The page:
Acadiana Management Group’s Jessica McGee on steering the healthcare business model to take initiatives that generate positive cash flows.

March 20, 2018
Acadiana Management Group

Acadiana Management Group (AMG) is a privately owned provider of long-term acute-care (LTAC) and inpatient rehabilitation services. AMG had significant growth from 2011 to 2015, opening 11 facilities and becoming one of the top five post-acute hospital systems nationally.[1]

Medicare is the principal payer for LTAC services, and most companies in the sector focus their efforts to ensure their compliance with Medicare regulations. Beginning in fiscal year 2016, Medicare introduced a new payment system and qualifying criteria that significantly reduced payments to LTACs. In fiscal year 2015, LTACs received about $41,000 on average for a 25-day patient stay. With the new regulation fully implemented, in order to receive the full reimbursement, LTACs now have to demonstrate, among other criteria, that their patients were in intensive care or on a ventilator for a minimum number of days prior to admission. With these stricter reimbursement standards, LTACs are expected to receive $10,000 on average for nonqualifying 25-day stays.[2]

AMG has taken significant action to respond to Medicare reimbursement changes, including working with referring hospitals and doctors to gather the necessary patient records at admission. However, some of its LTAC facilities have become financially unsustainable. As a result, the management company, along with 15 affiliates, filed for Chapter 11 bankruptcy protection on June 23, 2017.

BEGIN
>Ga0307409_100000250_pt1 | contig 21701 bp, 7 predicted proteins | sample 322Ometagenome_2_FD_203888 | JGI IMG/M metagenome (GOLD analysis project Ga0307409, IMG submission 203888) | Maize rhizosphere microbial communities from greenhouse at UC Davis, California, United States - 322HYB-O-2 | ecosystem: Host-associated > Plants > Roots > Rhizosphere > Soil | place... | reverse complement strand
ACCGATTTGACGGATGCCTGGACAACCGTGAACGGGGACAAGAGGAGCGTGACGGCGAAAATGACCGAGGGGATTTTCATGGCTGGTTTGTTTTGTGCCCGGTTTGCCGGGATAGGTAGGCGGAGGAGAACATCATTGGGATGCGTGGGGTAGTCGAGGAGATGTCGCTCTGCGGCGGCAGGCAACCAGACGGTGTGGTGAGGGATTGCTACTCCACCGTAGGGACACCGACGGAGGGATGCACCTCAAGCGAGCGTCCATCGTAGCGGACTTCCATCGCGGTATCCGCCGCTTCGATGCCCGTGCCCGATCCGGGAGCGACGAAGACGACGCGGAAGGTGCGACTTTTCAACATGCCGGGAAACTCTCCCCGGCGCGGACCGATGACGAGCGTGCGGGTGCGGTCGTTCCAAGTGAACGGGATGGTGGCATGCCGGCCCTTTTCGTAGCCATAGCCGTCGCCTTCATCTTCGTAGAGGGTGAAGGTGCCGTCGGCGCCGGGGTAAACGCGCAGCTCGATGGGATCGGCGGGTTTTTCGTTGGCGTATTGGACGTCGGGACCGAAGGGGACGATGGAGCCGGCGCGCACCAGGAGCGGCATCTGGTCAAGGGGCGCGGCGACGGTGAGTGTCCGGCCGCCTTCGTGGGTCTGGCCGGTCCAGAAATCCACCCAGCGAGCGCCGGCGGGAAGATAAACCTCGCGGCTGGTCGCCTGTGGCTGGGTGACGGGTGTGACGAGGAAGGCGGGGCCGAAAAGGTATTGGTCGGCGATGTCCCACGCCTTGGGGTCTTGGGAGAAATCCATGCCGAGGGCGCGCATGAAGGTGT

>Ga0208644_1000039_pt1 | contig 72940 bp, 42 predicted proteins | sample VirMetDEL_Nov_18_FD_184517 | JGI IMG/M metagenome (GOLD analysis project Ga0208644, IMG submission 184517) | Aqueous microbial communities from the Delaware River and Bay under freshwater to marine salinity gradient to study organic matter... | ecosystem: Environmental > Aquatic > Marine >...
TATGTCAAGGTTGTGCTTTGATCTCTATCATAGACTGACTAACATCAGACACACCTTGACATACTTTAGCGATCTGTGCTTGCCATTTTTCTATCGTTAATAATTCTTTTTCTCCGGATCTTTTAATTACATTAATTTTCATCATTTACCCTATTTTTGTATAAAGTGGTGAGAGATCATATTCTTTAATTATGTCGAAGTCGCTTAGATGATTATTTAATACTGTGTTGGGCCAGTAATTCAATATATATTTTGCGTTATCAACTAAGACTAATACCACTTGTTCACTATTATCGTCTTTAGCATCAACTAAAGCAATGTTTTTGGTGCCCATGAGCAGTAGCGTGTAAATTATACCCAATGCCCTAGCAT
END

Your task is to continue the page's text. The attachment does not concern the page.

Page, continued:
Jessica McGee, CFO and Vice President of Corporate Operations, is at the center of AMG’s restructuring efforts. She has been in the healthcare industry since 1996 and has played a key role in steering AMG to take profitable initiatives. McGee knows the LTAC business and has demonstrated her ability to identify challenges and weaknesses on restructuring alternatives. The Journal recently spoke with McGee, who shared her thoughts on her significant role transforming AMG’s operations and what it takes to successfully emerge from bankruptcy.

Companies undergoing Chapter 11 are still operating while making efforts to emerge from bankruptcy. During these times companies rely on their people to conduct regular business and apply the necessary changes for a successful turnaround. You have developed the people in your management team and operations for several years now, how did you prepare them for the bankruptcy process?

Your employees are your greatest asset. The most expensive cost in most businesses is employee turnover. Orientation and training of a new employee becomes an investment that you want to protect, especially at the management level. Bankruptcy is a scary word for all employees, including your management team. If you don’t communicate openly and honestly with them, they begin to feel very insecure and will start seeking alternative employment. We announced our Chapter 11 filing to our team immediately upon filing. We have always been confident that the filing will help us to become a better and stronger company, and we expressed that confidence to our employees through multiple meetings and email communications. Our management team became a part of the process, and we prepared them for questions and concerns that would probably come up from staff, vendors, and even patients. Frequent updates during the process are necessary, as well.